The price war between Air New Zealand and Jetstar can only be great news for consumers, with cheaper flights popping up around the country.

But this isn't necessarily the case for the airlines involved in the stoush, particularly Air New Zealand.

Jetstar might be Australian-owned, but this fight is definitely playing out on its home turf, with the airline long having carved out its position as New Zealand's budget airline, specialising in a stripped-back service devoid of any frills.


At the same time, Air New Zealand has focused on the quality of its service – something that travellers have been willing to pay a premium for.

But by slashing prices, Air New Zealand in some ways sends a message that paying that premium might not be worth it. If 750,000 flights can go for under $50 a seat, then why should we ever have to pay more?

In an article written for the Harvard Business Review, consultant Rafi Mohammed uses the example of the Domino's pizza chain to explain the impact of deep discounts on consumer behaviour.

In late 2009, Domino's had been charging $9 for a medium size two-topping pizza, but made a decision during the recession to cut the price to $5.99.

This was the first shot in what Mohammed calls the 'Great Pizza War' – and one which was followed by similar moves from its competitors.

It didn't take long for the $5 pizza to become the standard charged by all the commodity takeaway players in the market. Domino's had effectively defined a new low-price standard - where it now remains stuck.

Drive past either a Domino's or a Pizza Hut in New Zealand today and you'll know that the $5 price tag has become the franchisee's burden to carry.

As Mohammed explains: "Deep discounts devalue a product or service, limiting companies' ability to raise prices as the economy improves. If people get used to paying $10 for a large pizza with lots of toppings, it's hard to restore a price of, say, $16.99 when demand picks back up."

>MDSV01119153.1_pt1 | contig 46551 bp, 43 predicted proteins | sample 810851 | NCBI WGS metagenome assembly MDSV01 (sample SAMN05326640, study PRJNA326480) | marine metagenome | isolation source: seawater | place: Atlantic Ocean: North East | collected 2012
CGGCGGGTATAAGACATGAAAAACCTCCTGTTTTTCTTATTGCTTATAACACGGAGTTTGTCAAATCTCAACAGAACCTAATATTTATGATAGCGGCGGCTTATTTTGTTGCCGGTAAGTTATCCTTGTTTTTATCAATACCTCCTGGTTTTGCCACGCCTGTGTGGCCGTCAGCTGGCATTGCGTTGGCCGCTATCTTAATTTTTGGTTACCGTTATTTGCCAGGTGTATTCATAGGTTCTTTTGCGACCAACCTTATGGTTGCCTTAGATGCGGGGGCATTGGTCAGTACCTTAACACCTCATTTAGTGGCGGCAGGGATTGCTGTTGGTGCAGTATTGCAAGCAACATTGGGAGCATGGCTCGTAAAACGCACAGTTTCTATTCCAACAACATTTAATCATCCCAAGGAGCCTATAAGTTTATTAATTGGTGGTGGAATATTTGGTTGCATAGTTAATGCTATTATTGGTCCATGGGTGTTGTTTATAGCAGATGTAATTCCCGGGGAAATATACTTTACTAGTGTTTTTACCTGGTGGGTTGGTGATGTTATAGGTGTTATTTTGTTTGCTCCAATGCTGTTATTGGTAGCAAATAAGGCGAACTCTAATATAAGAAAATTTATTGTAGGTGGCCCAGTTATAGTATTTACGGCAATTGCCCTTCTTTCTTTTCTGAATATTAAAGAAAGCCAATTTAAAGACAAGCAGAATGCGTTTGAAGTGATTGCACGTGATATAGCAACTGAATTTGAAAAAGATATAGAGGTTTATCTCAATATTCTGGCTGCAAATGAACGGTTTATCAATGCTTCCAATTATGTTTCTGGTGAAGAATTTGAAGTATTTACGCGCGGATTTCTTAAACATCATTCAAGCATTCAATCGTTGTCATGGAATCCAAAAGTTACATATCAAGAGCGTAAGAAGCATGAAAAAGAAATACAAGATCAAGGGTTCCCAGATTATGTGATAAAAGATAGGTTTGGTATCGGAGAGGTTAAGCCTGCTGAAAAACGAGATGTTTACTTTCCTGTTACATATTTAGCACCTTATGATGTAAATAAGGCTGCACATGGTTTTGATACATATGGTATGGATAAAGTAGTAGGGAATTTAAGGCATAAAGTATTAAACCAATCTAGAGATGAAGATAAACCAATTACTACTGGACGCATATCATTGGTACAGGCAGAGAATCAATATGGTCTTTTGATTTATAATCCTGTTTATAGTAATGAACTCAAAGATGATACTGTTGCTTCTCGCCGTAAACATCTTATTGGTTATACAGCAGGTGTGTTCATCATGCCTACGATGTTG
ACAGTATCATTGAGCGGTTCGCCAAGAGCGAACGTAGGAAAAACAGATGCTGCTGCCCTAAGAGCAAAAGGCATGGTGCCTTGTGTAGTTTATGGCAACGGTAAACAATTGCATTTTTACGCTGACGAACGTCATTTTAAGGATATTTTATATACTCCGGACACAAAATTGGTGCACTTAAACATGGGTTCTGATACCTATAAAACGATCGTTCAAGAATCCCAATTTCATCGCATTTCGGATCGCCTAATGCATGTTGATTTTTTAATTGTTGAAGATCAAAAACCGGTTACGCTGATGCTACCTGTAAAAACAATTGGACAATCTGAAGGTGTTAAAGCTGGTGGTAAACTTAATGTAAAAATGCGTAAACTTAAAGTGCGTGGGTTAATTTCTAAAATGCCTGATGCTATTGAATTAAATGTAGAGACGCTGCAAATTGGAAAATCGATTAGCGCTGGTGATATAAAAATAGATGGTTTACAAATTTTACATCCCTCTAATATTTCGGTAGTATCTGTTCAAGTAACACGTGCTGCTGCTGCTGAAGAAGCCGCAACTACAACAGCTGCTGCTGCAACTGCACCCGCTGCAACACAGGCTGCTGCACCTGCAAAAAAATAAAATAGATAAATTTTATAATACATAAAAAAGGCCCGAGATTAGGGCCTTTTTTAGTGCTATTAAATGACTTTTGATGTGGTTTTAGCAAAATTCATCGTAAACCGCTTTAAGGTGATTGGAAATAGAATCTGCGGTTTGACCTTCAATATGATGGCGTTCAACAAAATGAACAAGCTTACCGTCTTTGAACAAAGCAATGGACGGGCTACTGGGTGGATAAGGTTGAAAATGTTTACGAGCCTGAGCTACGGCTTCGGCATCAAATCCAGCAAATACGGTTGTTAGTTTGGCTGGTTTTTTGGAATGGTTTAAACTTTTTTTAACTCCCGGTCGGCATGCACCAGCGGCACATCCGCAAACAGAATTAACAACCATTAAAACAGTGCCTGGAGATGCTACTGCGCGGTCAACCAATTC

Air New Zealand's reasons for its massive price shake-up are understandable, rational even. The airline is trying to stimulate local tourism at a time when its revenue outlook isn't looking as stellar as it once was.

The thing with tourism is that it ebbs and flows. So what happens down the line when tourism demand returns? Will Air New Zealand be able to push up prices at that stage - or will it be trapped alongside Domino's in selling a devalued commodity product indistinguishable from that offered by competitors?

This is part of the reason why many international airlines launch budget subsidiaries that allow them to compete on price, without damaging their primary brands.

Take for instance Lufthansa, which is able to charge a premium, while simultaneously competing on a cost level via its Eurowings brand. That way it gets the best of both sides, without engaging in a race to the bottom with its flagship brand.

You also see this approach playing out in consumer goods space, as seen in the example of US beer company Anheuser-Busch which introduced its budget Natural Pilsner brand during the 1990s recession. In doing so, the company was able to maintain the pricing power of Budweiser at a time when demand was dropping.

This is not to say that Air New Zealand should launch a budget airline to compete with Jetstar at price level, but it will be interesting to keep an eye on the long-term impact of these slashed prices.

Consumers certainly will. And if those prices do start to climb again, you can rest assured that Air New Zealand's brand will be in for a turbulent ride.